Another God moment this morning finally coming out of my first trimester survival stretch was chatting with AnneYolie and Phida. ¬†Phida you know we know and love and send and there’s just nobody better at compassion and Gospel-sharing here in Haiti. ¬†But AnneYolie’s just been with us since September, and she is a humble and uber-capable woman we have prayed earnestly and deliberately for for y-e-a-r-s. ¬†She’s a major team player, anxious to learn and it is so good to have a great receptionist, the center lady of it all, after all this time without (or, for a few months, worse than without!)
And I KNEW when I passed through the cafeteria that Edlin would be faithfully making his billionth gallon of juice, that Granny and Paulcine would be shredding their thousandth head of cabbage. ¬†And I knew they’d be chatting and laughing, because they always are…what a testimony. ¬†What a testimony of support ministry, of servant ministry, of faithful followers of Christ.
I ended up in the library, always doubling as our only large classroom, which is necessary when what you see here is third year. ¬†What a joy it was for me to sit back and watch Larry and Verna (and really Leme, too) co-teach the music and theory class. ¬†Incredibly talented and culturally sensitive (Larry grew up in Haiti and just glows when he’s “home”) they have the joy of teaching an across-the-board major love of the Haitian Christian…MUSIC.
There was lots of singing, lots of practicing, lots of conducting and testing and examples and nodding as techniques our pastors, worship leaders, and singers have been using for YEARS finally make sense, have a name, have a reason.
Verna plays the opening chords for English hymns she knows that apply various theories, Larry belts out the name of the hymn in Creole, someone yells out the hymn number (not that it matters, because nobody has a need for their battered hymn books) and in a matter of seconds, the room is full of boisterous melody, strong and harmonious as most of the students clap or conduct in their seats, and Verna is laughing again with Leme, who may have lost his voice by the end of this week.
I really could have just sat in that worship all day if I hadn’t already spent so much time in the other classes – there is no such thing as a half-hearted singer in Haiti, nor should there be when we worship in ANY country. ¬†It’s never forced but always ready, not about individual talent, but about a very deserving God, and somehow Haiti has wrapped it’s roots around the idea that worship is the same as prayer, prayer the same as worship.
It makes for a holy class, as holy as the other’s digging deep in their Bibles.
What a morning, one I am so thankful and grateful to have experienced and to be some small part of.
As are you, as are you. ¬†Wish you were here.
I’m off to the 1-6 pm combined masters class, with our MACL (Masters in the Arts of Christian Leadership) and our MED (Masters in Education) students come together for Dr. Joyce Thornton’s Fundamentals of Teaching class…better equipping over 40 principals, school directors, teachers and and school administrators from elementary schools, high schools, colleges and universities throughout Northern Haiti…what a need, what a gift.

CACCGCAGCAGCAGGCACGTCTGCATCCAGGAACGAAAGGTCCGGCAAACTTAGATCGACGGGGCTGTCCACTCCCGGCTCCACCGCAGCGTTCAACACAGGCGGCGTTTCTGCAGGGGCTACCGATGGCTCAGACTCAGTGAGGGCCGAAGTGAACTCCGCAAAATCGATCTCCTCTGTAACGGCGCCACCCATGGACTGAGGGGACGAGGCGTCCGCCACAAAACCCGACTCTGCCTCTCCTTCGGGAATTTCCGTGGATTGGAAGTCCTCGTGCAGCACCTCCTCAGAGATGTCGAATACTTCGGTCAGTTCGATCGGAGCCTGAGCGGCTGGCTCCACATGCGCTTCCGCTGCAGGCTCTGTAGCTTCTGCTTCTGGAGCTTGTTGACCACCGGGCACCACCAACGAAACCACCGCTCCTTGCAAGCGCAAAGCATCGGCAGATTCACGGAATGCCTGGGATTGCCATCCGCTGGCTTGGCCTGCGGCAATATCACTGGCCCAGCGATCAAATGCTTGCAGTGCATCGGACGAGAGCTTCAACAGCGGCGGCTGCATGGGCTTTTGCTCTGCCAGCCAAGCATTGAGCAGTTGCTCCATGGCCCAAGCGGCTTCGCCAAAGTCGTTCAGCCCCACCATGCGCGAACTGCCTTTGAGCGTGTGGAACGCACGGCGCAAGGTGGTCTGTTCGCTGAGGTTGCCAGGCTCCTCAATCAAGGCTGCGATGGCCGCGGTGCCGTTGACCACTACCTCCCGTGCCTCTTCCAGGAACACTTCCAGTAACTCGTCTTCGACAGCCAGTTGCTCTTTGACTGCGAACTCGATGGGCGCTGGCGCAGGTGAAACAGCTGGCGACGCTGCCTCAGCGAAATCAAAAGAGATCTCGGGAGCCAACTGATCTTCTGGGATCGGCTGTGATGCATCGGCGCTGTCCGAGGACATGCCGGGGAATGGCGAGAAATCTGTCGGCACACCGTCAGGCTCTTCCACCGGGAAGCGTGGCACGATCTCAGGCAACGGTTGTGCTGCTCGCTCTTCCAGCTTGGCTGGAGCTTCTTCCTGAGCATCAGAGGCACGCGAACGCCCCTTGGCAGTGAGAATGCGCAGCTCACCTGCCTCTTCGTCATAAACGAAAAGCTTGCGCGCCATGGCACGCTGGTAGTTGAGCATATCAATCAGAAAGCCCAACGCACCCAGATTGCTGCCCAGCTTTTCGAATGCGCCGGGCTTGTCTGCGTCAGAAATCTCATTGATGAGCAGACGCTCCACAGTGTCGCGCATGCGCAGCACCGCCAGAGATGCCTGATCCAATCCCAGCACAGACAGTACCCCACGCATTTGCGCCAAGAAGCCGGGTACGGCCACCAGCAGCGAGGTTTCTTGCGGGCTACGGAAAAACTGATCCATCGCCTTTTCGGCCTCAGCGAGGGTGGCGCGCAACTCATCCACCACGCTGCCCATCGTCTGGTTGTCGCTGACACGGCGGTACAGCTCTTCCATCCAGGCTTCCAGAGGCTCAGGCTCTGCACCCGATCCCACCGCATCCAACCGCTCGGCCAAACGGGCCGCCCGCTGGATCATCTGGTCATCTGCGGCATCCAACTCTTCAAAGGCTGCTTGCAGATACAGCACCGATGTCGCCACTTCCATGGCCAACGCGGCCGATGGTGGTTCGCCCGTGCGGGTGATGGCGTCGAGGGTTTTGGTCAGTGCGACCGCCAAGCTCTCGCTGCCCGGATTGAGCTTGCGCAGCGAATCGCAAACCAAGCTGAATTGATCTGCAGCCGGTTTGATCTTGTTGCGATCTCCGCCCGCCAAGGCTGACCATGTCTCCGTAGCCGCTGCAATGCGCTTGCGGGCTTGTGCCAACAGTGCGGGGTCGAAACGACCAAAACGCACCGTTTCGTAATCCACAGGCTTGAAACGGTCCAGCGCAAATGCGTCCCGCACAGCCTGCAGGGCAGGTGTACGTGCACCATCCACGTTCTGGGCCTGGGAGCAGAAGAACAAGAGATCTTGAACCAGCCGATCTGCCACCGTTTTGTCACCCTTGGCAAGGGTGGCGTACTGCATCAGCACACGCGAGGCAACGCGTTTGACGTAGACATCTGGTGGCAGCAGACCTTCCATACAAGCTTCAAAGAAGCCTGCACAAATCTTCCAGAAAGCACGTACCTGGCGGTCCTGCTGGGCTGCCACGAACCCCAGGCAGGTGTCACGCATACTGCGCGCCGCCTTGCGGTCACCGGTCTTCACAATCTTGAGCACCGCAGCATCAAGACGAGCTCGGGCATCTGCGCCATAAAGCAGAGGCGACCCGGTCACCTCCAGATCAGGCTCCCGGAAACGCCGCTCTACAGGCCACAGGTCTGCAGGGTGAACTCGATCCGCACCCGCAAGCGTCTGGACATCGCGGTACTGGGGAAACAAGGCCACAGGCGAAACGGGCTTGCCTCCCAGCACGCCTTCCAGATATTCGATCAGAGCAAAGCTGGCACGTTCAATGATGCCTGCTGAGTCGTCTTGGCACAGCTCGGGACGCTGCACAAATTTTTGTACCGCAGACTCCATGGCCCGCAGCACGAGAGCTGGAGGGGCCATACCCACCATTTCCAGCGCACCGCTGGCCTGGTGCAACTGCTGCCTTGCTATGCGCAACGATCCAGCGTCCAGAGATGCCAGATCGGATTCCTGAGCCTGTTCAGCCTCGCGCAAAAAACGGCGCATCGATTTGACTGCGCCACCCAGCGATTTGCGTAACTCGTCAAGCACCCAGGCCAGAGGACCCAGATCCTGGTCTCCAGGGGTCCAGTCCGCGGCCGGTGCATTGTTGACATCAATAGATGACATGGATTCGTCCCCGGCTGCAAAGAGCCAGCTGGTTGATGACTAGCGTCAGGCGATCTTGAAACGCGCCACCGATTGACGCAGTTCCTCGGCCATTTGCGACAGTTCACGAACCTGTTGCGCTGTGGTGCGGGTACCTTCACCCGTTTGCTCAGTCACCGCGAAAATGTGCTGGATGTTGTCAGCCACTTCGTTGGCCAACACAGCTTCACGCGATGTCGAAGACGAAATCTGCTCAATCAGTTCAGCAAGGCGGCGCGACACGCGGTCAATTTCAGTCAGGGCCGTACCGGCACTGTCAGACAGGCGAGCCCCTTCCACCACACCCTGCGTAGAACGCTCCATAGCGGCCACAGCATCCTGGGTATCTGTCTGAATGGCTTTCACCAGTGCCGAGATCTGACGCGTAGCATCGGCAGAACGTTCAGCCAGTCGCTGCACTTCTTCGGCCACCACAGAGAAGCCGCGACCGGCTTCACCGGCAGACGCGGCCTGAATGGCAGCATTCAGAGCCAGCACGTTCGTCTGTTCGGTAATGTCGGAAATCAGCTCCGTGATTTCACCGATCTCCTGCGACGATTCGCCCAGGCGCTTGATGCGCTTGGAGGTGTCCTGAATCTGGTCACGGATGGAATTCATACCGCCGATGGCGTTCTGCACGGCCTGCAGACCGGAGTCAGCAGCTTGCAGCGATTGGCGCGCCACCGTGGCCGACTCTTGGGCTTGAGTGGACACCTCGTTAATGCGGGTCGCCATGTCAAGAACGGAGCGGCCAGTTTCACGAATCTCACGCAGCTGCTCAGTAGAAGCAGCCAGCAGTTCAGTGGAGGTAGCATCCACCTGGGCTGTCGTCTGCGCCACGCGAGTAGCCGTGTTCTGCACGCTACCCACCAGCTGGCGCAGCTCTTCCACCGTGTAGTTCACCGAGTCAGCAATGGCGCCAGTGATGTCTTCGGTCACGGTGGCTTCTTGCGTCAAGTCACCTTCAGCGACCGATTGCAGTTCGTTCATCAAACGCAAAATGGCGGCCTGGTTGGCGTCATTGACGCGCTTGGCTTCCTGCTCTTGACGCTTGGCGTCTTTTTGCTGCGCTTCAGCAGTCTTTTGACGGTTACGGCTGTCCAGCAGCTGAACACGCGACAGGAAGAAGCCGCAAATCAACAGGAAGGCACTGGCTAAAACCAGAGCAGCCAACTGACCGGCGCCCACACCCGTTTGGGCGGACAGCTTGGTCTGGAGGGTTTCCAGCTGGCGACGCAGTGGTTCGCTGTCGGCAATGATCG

Imagine you have almost 200, almost 500,¬ almost 1000 students¬†at your school, very limited resources, and a staff of passionate but ill-equipped teachers looking to you to help them manage crowded classrooms, build good curriculum, help with students with special needs…and figure out how to pay for it all. ¬†There are courses you could take, degrees you could earn, equipping you could receive in Florida, in Tennessee, maybe even in the Dominican Republic…but your school doesn’t have the resources to send you, nor the two-four years to spare you, and continued education in your third or fourth language is a pretty daunting idea, anyway.
Over the last many years, dozens of pastors and professionals in this exact situation have been passing by Emmaus, asking for HELP. ¬†The Department of Education has asked for help. ¬†Schools down the road both ways have asked for help. ¬†Alumni have been asking for help, and after years of praying and planning and dreaming, this January, by God’s great help,¬ Emmaus began a Master’s in Education degree for these men¬†and¬†women, for these schools, for these thousands of children and young adults.
Forty people registered the first week…6 of them government officials in Education, 3 of them from One Mission Society’s International School, and all forty principals, administrators, professors and educators in dozens of schools throughout the North.
Not only is this a huge opportunity for Emmaus to equip men and women for His transformation in Haiti,¬ but it’s also giving us a beautiful and consistent opportunity to share the Gospel¬†and Gospel-based teaching with many of these professionals who are not believers…and therefore influence the thousands of students these forty represent.
Because of donors like you supporting EBS and because of professors like Dr. Thornton who are generously giving of their time and experience and education, Emmaus is offering these classes for only $200 USD each (with textbooks), making this the most affordable–and only local–Master’s Degree in Education we’ve ever heard of!
We are praising the Lord for this great need and dream being met and realized, for the staff and students that God has brought us, for the campus and staff we already have in place to make this possible, and for the way He has opened many doors.
You can read a lot more about the statistical need Haiti has for this program, see a course list and learn more about the program itself¬†here.
It’s by prayer and help and God’s grace…Thank you¬†for being a¬ praying and sending¬ part of¬ people¬†here at Emmaus…for the transformation of Haiti, and the¬ world.